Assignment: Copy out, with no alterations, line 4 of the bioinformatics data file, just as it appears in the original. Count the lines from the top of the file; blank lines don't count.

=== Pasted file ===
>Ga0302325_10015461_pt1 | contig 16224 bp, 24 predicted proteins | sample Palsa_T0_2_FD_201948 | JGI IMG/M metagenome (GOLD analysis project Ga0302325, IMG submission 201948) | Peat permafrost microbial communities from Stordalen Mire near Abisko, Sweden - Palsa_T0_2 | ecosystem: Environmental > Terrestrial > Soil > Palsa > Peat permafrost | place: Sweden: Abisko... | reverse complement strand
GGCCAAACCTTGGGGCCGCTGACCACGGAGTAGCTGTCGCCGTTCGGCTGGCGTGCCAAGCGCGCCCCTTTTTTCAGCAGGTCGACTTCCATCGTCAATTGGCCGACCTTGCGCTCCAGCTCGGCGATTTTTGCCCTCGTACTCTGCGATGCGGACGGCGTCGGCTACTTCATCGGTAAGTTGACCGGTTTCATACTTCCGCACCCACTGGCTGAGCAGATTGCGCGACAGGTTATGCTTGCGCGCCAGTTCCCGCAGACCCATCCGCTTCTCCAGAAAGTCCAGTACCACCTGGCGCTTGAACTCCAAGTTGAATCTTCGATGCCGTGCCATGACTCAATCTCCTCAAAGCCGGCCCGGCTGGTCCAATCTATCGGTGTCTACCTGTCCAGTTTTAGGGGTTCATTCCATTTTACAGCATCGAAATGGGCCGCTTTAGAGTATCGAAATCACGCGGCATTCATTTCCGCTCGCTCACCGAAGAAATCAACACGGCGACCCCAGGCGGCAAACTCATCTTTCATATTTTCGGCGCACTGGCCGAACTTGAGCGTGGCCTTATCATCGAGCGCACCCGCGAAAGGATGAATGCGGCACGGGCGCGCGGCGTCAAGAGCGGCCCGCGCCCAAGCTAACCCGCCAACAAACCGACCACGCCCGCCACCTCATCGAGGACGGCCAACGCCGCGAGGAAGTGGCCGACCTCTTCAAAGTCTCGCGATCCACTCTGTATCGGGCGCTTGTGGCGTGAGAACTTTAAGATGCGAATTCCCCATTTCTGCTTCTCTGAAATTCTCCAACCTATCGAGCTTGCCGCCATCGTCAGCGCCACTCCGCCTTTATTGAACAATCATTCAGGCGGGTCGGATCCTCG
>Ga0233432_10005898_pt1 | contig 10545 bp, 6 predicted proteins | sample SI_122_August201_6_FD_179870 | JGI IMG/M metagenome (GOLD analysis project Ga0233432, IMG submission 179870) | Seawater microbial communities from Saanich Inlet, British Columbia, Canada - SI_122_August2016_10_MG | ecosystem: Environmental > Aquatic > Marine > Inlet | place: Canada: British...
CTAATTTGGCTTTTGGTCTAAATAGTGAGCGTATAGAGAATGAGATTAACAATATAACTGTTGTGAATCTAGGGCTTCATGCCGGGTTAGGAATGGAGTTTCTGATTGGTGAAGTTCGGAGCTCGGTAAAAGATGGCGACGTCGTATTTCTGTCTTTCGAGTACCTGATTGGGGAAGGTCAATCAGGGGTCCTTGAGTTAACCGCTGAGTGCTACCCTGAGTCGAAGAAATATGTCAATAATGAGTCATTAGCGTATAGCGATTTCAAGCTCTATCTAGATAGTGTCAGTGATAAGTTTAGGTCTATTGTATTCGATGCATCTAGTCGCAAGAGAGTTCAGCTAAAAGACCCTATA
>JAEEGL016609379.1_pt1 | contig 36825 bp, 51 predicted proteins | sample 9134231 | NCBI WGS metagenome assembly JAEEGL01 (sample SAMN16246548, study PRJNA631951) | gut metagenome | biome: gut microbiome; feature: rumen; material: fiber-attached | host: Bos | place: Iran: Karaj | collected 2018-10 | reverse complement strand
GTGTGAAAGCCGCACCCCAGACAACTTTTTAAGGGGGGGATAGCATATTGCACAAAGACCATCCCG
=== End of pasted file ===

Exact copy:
CTAATTTGGCTTTTGGTCTAAATAGTGAGCGTATAGAGAATGAGATTAACAATATAACTGTTGTGAATCTAGGGCTTCATGCCGGGTTAGGAATGGAGTTTCTGATTGGTGAAGTTCGGAGCTCGGTAAAAGATGGCGACGTCGTATTTCTGTCTTTCGAGTACCTGATTGGGGAAGGTCAATCAGGGGTCCTTGAGTTAACCGCTGAGTGCTACCCTGAGTCGAAGAAATATGTCAATAATGAGTCATTAGCGTATAGCGATTTCAAGCTCTATCTAGATAGTGTCAGTGATAAGTTTAGGTCTATTGTATTCGATGCATCTAGTCGCAAGAGAGTTCAGCTAAAAGACCCTATA